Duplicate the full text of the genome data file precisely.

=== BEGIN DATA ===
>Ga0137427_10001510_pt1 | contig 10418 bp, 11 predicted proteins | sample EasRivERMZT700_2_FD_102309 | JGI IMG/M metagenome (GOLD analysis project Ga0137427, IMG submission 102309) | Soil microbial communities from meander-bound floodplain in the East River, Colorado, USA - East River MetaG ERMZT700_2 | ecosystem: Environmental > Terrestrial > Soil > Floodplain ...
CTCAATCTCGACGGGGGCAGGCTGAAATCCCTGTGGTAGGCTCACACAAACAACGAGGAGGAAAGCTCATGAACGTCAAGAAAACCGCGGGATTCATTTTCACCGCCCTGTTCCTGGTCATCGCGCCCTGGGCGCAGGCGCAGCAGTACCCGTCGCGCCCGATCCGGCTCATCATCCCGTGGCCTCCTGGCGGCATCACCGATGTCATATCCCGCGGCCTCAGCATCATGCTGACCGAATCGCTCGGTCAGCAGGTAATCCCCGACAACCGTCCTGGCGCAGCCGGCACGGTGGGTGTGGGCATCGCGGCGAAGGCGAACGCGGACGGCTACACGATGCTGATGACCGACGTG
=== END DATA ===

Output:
>Ga0137427_10001510_pt1 | contig 10418 bp, 11 predicted proteins | sample EasRivERMZT700_2_FD_102309 | JGI IMG/M metagenome (GOLD analysis project Ga0137427, IMG submission 102309) | Soil microbial communities from meander-bound floodplain in the East River, Colorado, USA - East River MetaG ERMZT700_2 | ecosystem: Environmental > Terrestrial > Soil > Floodplain ...
CTCAATCTCGACGGGGGCAGGCTGAAATCCCTGTGGTAGGCTCACACAAACAACGAGGAGGAAAGCTCATGAACGTCAAGAAAACCGCGGGATTCATTTTCACCGCCCTGTTCCTGGTCATCGCGCCCTGGGCGCAGGCGCAGCAGTACCCGTCGCGCCCGATCCGGCTCATCATCCCGTGGCCTCCTGGCGGCATCACCGATGTCATATCCCGCGGCCTCAGCATCATGCTGACCGAATCGCTCGGTCAGCAGGTAATCCCCGACAACCGTCCTGGCGCAGCCGGCACGGTGGGTGTGGGCATCGCGGCGAAGGCGAACGCGGACGGCTACACGATGCTGATGACCGACGTG